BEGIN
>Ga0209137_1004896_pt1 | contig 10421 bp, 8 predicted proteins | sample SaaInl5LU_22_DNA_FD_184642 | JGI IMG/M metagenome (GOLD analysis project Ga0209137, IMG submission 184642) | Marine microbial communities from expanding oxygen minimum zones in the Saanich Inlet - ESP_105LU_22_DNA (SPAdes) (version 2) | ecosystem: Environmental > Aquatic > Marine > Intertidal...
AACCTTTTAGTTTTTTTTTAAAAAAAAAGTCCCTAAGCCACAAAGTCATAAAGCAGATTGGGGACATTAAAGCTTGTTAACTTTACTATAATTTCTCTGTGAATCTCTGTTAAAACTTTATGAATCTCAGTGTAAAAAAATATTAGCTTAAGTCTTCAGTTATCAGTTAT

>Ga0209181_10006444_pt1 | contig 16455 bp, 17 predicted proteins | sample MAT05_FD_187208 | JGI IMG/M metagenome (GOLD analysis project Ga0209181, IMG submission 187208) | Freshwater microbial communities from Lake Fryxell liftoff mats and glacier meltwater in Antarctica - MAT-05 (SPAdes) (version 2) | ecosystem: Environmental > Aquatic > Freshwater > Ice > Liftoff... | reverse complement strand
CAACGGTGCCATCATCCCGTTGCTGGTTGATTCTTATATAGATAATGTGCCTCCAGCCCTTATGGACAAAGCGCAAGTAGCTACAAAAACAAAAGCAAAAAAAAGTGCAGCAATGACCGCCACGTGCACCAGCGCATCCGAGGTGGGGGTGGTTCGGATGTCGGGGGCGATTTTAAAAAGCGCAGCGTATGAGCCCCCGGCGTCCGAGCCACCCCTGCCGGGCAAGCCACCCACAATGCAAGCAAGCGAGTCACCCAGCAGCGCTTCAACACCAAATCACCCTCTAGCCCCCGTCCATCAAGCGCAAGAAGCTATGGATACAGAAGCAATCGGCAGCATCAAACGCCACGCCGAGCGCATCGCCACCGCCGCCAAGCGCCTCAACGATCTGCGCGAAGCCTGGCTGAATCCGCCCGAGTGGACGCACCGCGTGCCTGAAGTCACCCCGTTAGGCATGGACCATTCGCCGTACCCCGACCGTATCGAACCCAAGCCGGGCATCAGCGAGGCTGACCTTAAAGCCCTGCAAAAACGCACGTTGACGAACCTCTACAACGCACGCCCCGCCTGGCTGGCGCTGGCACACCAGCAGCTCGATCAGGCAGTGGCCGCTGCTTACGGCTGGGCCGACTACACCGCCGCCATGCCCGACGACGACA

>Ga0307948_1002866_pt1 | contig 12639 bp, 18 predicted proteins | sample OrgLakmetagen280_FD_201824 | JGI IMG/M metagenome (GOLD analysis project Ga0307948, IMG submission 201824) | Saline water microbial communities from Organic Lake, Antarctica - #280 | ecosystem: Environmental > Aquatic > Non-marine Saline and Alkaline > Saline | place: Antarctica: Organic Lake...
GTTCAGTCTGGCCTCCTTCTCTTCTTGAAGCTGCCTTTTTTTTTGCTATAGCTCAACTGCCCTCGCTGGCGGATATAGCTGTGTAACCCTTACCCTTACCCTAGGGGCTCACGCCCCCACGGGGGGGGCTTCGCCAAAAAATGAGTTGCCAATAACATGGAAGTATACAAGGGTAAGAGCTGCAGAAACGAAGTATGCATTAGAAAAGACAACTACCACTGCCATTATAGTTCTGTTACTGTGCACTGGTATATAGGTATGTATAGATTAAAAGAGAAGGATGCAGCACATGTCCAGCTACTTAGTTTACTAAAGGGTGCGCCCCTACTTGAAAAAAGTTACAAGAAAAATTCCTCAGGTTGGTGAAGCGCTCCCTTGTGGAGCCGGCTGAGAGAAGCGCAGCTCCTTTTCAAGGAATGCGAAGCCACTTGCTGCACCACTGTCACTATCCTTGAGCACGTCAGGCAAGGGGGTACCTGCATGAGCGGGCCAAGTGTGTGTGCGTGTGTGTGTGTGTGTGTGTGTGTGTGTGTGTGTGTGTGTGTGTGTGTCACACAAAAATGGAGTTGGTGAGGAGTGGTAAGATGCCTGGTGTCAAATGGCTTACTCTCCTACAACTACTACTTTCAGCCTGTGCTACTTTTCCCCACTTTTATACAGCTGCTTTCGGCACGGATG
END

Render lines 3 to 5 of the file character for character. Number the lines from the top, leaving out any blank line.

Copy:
>Ga0209181_10006444_pt1 | contig 16455 bp, 17 predicted proteins | sample MAT05_FD_187208 | JGI IMG/M metagenome (GOLD analysis project Ga0209181, IMG submission 187208) | Freshwater microbial communities from Lake Fryxell liftoff mats and glacier meltwater in Antarctica - MAT-05 (SPAdes) (version 2) | ecosystem: Environmental > Aquatic > Freshwater > Ice > Liftoff... | reverse complement strand
CAACGGTGCCATCATCCCGTTGCTGGTTGATTCTTATATAGATAATGTGCCTCCAGCCCTTATGGACAAAGCGCAAGTAGCTACAAAAACAAAAGCAAAAAAAAGTGCAGCAATGACCGCCACGTGCACCAGCGCATCCGAGGTGGGGGTGGTTCGGATGTCGGGGGCGATTTTAAAAAGCGCAGCGTATGAGCCCCCGGCGTCCGAGCCACCCCTGCCGGGCAAGCCACCCACAATGCAAGCAAGCGAGTCACCCAGCAGCGCTTCAACACCAAATCACCCTCTAGCCCCCGTCCATCAAGCGCAAGAAGCTATGGATACAGAAGCAATCGGCAGCATCAAACGCCACGCCGAGCGCATCGCCACCGCCGCCAAGCGCCTCAACGATCTGCGCGAAGCCTGGCTGAATCCGCCCGAGTGGACGCACCGCGTGCCTGAAGTCACCCCGTTAGGCATGGACCATTCGCCGTACCCCGACCGTATCGAACCCAAGCCGGGCATCAGCGAGGCTGACCTTAAAGCCCTGCAAAAACGCACGTTGACGAACCTCTACAACGCACGCCCCGCCTGGCTGGCGCTGGCACACCAGCAGCTCGATCAGGCAGTGGCCGCTGCTTACGGCTGGGCCGACTACACCGCCGCCATGCCCGACGACGACA

>Ga0307948_1002866_pt1 | contig 12639 bp, 18 predicted proteins | sample OrgLakmetagen280_FD_201824 | JGI IMG/M metagenome (GOLD analysis project Ga0307948, IMG submission 201824) | Saline water microbial communities from Organic Lake, Antarctica - #280 | ecosystem: Environmental > Aquatic > Non-marine Saline and Alkaline > Saline | place: Antarctica: Organic Lake...